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Question: is there a way to calculate the size of, say a back yard, or the walls in a room from a picture?

Update: Let's say someone has an android or iphone where the specs of the camera were known. If I just went into my back yard and took a few pictures could I estimate the size of my backyard or any backyard just from the picture. Maybe I could draw on the image lines that delineate the boundaries of the property.

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Yes, there is a way. Please edit your question to provide more detail. What yard are you trying to measure with a picture? Are you using google maps to try and measure the square footage of your neighbor's house or something? –  The Chaz 2.0 Apr 6 '12 at 16:38
    
lampShade -- that's like calling your kid "helmet" ;-) –  joriki Apr 6 '12 at 17:09

2 Answers 2

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For the back yard...

Go place three soccer balls or rubik's cubes or some objects in your yard, preferably so that two of them are equidistant along perpendicular lines from the the third and all are at the same height, if possible. Then take the picture with the full perimeter and the markers all in the field of view. It will greatly simplify the analysis, because you then have a two dimensional coordinate system. Next, we need to annotate the coordinate axes, and a closed curve representing the base of a wall bounding the yard at the same uniform height as the coordinate system you introduced. Then, we calculate the coordinates of this boundary using a projective transformation (which also needs to be modeled/annotated/calculated). Lastly, we can calculate the area from the 2D coordinates.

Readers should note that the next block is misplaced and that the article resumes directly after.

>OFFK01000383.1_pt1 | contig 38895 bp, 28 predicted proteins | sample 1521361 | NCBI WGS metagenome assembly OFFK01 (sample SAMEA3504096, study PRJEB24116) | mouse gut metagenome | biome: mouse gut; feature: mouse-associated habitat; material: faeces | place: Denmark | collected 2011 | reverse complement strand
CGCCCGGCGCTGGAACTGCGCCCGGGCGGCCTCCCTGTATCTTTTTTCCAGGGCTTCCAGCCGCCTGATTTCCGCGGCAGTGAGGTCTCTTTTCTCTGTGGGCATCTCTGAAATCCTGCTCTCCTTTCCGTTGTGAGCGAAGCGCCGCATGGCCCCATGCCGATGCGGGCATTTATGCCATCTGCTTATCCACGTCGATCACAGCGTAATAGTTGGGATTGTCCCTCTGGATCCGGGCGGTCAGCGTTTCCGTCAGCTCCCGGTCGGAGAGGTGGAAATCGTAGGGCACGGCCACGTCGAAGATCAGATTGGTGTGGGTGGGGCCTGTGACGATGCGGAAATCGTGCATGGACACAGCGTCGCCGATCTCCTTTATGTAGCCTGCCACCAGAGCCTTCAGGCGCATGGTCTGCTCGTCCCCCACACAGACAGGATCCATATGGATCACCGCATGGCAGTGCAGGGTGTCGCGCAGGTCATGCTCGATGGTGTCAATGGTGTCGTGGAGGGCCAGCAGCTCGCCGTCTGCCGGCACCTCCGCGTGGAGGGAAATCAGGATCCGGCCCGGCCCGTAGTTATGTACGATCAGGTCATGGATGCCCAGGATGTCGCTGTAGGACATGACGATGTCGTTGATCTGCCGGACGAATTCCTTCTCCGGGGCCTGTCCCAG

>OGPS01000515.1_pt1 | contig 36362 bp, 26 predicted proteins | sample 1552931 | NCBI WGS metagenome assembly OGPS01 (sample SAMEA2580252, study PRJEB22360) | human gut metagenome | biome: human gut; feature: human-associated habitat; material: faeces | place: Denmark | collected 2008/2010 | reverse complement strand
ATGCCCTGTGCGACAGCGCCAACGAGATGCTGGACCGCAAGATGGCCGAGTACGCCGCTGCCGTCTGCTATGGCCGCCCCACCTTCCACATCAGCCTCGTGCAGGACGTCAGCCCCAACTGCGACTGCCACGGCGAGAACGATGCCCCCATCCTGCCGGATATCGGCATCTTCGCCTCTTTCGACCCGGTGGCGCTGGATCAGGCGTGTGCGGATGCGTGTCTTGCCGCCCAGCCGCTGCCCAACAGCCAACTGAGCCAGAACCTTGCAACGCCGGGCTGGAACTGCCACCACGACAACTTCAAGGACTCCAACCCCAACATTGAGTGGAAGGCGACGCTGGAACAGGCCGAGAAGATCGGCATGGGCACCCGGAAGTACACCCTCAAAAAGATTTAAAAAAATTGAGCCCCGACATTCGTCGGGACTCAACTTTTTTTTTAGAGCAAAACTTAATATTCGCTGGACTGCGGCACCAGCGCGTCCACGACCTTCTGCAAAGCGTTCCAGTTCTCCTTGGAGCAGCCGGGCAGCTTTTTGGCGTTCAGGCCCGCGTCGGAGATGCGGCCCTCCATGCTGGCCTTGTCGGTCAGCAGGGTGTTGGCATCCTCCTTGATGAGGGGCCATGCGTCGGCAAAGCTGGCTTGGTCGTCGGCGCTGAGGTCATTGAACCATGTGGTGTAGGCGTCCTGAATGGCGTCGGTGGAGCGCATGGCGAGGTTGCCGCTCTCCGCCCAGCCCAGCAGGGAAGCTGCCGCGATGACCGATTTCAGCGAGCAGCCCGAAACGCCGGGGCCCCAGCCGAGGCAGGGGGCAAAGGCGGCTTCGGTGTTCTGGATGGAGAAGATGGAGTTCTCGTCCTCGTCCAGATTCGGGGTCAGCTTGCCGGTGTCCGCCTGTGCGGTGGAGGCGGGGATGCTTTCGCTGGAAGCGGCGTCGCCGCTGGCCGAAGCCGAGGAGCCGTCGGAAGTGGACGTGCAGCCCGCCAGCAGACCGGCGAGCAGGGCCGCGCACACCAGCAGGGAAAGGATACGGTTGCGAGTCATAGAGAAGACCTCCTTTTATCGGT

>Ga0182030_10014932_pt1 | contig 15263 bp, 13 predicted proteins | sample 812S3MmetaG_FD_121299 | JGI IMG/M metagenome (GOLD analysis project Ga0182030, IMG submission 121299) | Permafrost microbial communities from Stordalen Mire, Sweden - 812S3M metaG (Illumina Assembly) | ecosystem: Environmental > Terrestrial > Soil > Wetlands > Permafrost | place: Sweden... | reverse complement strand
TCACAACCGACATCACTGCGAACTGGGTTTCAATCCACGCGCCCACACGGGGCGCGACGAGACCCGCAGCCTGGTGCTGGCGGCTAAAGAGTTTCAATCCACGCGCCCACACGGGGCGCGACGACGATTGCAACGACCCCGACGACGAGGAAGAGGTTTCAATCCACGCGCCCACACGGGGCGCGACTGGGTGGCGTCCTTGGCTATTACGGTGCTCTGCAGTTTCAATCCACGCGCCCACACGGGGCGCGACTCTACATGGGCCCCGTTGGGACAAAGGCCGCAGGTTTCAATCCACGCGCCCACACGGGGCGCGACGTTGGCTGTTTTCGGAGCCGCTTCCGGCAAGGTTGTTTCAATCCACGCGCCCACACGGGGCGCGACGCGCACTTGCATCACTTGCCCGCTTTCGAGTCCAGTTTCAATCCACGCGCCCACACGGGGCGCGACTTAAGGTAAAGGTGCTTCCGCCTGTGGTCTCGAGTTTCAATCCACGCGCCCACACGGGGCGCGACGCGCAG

At this point, assuming you have done the annotations as two red line segments for the coordinate vectors and a blue curve for the perimeter (projected onto the coordinate plane), your best bet might perhaps be utilizing the Python interface to OpenCV to calculate a 2D parametrization of the perimeter, even on Android.

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Where can I read more on this topic? I don't quite understand the solution you posed –  lampShade Apr 6 '12 at 19:13
    

You can do it in various ways depending upon the data you have. If there is something of known size in the image, you can use it for scale. If you know the focal length of the lens you can use geometry. In most cases you need to consider that the distance from the subject to the camera varies over the scene. Without better definition it is hard to give more of an answer.

In response to the update: the easiest is if you lie the phone on the ground and take a picture looking straight down so the yard is parallel to the image plane, though it would be better to have the objects closer in size. You can just scale by number of pixels-if the yard is 100 times as many pixels as the phone, it is 100 times as large. This works if the angles are small. If not, you are in for a bit of trigonometry and can draw the diagram to find the angles of interest.

If the items are not parallel to the image plane, there is perspective going on. It can still be resolved, at least sometimes, and again a diagram and trigonometry are your friends.

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Where can I read more on this topic? I don't quite understand the solution you posed –  lampShade Apr 6 '12 at 19:13

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